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Who's your choice as next Cap in Hall of Fame?


Who's your choice as next Cap in Hall of Fame?

Now that the 2012 Hockey Hall of Fame festivities are behind us and the selection committee finally righted a wrong by inducting Adam Oates, who is the next former Capital to be inducted?

Olie Kolzig? Dale Hunter? Peter Bondra?

All three were on this year’s ballot, with Kolzig being a first-time candidate.

“I’d love to see it happen,” Kolzig said with a chuckle, “but I’m a realist. I don’t think it’s going to happen and I’m OK with it. I don’t foresee myself being inducted.”

To his credit, Kolzig is by far the winningest goalie in Caps history with 301 victories. He also led them to their only Stanley Cup Finals appearance in 1998, when they were swept by the Red Wings, and won the 2000 Vezina Trophy.

To get on a Hall of Fame ballot a goalie must have played a minimum of 500 NHL regular season games.

Forwards and defensemen must have played a minimum of 700 games or recorded a minimum of 300 goals, 700 assists or 1,000 points.

That explains why former Caps defenseman Ken Klee, who meets one criteria with 934 games, is on the same ballot as Hunter [323 goals and 1,020 points in 1,407 games] and Bondra, a five-time All-Star with a franchise-high of 503 goals and 19 hat tricks.

You can make a strong case for and against Hunter. He was the first NHL player to score two series-clinching overtime playoff goals and retired having played more playoff games without winning a Stanley Cup [186] than anyone in NHL history.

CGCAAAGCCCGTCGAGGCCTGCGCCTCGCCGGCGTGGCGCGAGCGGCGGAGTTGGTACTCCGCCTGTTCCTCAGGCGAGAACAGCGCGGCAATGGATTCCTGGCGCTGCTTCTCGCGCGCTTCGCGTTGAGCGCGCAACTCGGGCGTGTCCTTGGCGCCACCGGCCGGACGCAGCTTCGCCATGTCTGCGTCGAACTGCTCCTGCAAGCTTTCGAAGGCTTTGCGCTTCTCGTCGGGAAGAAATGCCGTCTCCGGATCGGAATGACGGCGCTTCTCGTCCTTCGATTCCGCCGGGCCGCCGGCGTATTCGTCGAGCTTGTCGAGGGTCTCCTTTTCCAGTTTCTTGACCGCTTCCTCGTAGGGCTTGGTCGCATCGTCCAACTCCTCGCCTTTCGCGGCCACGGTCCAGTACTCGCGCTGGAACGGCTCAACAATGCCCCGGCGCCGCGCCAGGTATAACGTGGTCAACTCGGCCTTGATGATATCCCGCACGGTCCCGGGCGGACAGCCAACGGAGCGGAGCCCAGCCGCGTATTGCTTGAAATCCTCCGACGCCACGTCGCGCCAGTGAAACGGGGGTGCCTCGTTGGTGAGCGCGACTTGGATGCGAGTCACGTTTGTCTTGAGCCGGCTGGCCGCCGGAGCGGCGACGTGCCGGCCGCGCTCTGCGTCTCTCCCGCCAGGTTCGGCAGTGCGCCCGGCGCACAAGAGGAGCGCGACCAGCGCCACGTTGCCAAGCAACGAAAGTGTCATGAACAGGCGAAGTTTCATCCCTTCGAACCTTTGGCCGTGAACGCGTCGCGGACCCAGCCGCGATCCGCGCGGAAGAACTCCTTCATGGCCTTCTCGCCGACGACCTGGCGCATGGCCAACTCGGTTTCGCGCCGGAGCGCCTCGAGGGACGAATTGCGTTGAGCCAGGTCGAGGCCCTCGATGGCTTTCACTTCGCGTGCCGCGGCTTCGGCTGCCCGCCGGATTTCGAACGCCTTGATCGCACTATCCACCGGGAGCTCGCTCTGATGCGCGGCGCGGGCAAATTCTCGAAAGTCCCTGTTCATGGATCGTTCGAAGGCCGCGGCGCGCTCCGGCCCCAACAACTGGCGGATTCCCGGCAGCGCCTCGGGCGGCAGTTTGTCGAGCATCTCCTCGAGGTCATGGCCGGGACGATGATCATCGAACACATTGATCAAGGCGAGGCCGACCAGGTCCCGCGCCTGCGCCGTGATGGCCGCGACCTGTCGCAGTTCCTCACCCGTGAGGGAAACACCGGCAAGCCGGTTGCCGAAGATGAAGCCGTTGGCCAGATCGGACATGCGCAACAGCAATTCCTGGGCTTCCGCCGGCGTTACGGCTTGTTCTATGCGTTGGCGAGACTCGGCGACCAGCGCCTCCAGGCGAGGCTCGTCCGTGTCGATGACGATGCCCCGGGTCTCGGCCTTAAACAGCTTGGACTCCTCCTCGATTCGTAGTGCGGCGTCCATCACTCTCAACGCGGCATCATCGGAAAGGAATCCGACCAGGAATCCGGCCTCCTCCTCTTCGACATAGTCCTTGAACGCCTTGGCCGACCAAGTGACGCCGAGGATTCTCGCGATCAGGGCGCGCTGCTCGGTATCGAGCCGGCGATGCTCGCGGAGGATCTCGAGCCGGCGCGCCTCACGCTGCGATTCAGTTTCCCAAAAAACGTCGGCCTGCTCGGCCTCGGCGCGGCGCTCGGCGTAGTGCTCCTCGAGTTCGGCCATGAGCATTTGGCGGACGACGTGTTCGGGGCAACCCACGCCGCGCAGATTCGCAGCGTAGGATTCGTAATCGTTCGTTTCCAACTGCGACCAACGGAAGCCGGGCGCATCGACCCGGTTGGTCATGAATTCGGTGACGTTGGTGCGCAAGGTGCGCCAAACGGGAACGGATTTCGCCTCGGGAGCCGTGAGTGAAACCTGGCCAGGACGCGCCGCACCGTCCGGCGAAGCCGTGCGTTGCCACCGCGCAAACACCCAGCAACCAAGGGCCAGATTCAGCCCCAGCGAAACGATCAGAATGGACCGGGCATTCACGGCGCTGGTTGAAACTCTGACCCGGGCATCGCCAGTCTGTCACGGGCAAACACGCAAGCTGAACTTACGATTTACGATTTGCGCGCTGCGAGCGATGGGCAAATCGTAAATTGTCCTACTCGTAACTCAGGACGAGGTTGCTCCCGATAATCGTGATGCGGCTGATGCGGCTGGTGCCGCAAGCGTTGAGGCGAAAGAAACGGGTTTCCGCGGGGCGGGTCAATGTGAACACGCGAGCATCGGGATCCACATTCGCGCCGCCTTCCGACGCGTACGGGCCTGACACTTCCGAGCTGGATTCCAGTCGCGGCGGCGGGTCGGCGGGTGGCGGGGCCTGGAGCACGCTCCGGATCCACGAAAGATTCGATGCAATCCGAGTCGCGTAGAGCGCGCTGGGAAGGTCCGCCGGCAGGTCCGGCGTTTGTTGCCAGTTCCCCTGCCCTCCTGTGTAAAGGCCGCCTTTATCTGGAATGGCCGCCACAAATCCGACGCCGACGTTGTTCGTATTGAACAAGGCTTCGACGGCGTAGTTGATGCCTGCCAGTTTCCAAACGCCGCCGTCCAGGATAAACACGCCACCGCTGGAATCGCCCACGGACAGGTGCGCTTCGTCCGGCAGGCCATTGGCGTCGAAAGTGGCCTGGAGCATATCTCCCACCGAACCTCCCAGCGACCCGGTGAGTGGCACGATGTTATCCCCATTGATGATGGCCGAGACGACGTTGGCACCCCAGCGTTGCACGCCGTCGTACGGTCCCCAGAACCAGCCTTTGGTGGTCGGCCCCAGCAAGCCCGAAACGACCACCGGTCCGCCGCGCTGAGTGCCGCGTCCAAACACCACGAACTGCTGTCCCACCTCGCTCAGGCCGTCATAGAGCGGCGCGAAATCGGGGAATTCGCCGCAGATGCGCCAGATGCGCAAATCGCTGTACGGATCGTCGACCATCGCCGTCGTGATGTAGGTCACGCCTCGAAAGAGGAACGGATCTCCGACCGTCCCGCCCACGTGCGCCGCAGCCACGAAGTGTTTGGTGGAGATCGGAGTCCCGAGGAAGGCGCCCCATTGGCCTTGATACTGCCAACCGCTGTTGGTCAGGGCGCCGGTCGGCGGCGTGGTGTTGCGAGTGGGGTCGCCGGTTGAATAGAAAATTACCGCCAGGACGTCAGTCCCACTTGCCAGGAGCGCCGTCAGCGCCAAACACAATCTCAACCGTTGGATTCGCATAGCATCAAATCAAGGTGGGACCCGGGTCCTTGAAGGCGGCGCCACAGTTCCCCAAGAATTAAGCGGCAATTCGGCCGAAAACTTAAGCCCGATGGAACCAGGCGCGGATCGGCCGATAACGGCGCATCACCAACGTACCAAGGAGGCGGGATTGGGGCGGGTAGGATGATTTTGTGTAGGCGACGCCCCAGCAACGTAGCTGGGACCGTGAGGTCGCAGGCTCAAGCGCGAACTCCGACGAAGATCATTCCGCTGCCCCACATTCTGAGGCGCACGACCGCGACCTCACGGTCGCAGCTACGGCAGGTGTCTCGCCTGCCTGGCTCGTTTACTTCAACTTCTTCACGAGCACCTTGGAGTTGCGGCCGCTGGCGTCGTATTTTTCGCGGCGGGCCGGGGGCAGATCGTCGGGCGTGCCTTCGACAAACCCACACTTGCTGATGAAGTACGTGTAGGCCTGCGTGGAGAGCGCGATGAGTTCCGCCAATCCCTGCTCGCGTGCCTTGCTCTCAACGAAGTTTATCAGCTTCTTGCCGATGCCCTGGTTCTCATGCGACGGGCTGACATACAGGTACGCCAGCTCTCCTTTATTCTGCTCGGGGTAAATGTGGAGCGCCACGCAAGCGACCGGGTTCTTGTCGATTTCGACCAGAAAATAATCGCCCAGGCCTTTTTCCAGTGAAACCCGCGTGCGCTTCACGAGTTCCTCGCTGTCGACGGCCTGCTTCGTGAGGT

He also ranks second in all-time penalty minutes in the NHL and received a 21-game suspension for drilling Pierre Turgeon from behind in the 1993 playoffs, still considered one of the worst cheap shots in league history.

Bondra ranks 40th on the NHL’s all-time goals list with 503 but there are a handful of players who have scored more and are not in the Hall, including Brendan Shanahan [650], Dave Andreychuk [640] and Pat Verbeek [522].  

And with each year comes a new crop of can’t-miss candidates.

The 2013 list will include four-time Stanley Cup winner Scott Niedermayer, three-time Stanley Cup and Norris Trophy winner Chris Chelios. Both are first-ballot shoo-ins.

Since the Hall of Fame has a limit of four player inductees each year, who will round out next year’s class?

Brendan Shanahan, who won three Stanley Cups and scored more than 600 goals and 1,300 points over his 21-year career, seems to be a lock. After him the list includes Rob Blake, Theo Fleury, Jeremy Roenick, Eric Lindros, Paul Kariya, Sergei Makarov, Rod Brind’Amour and Dave Andreychuk.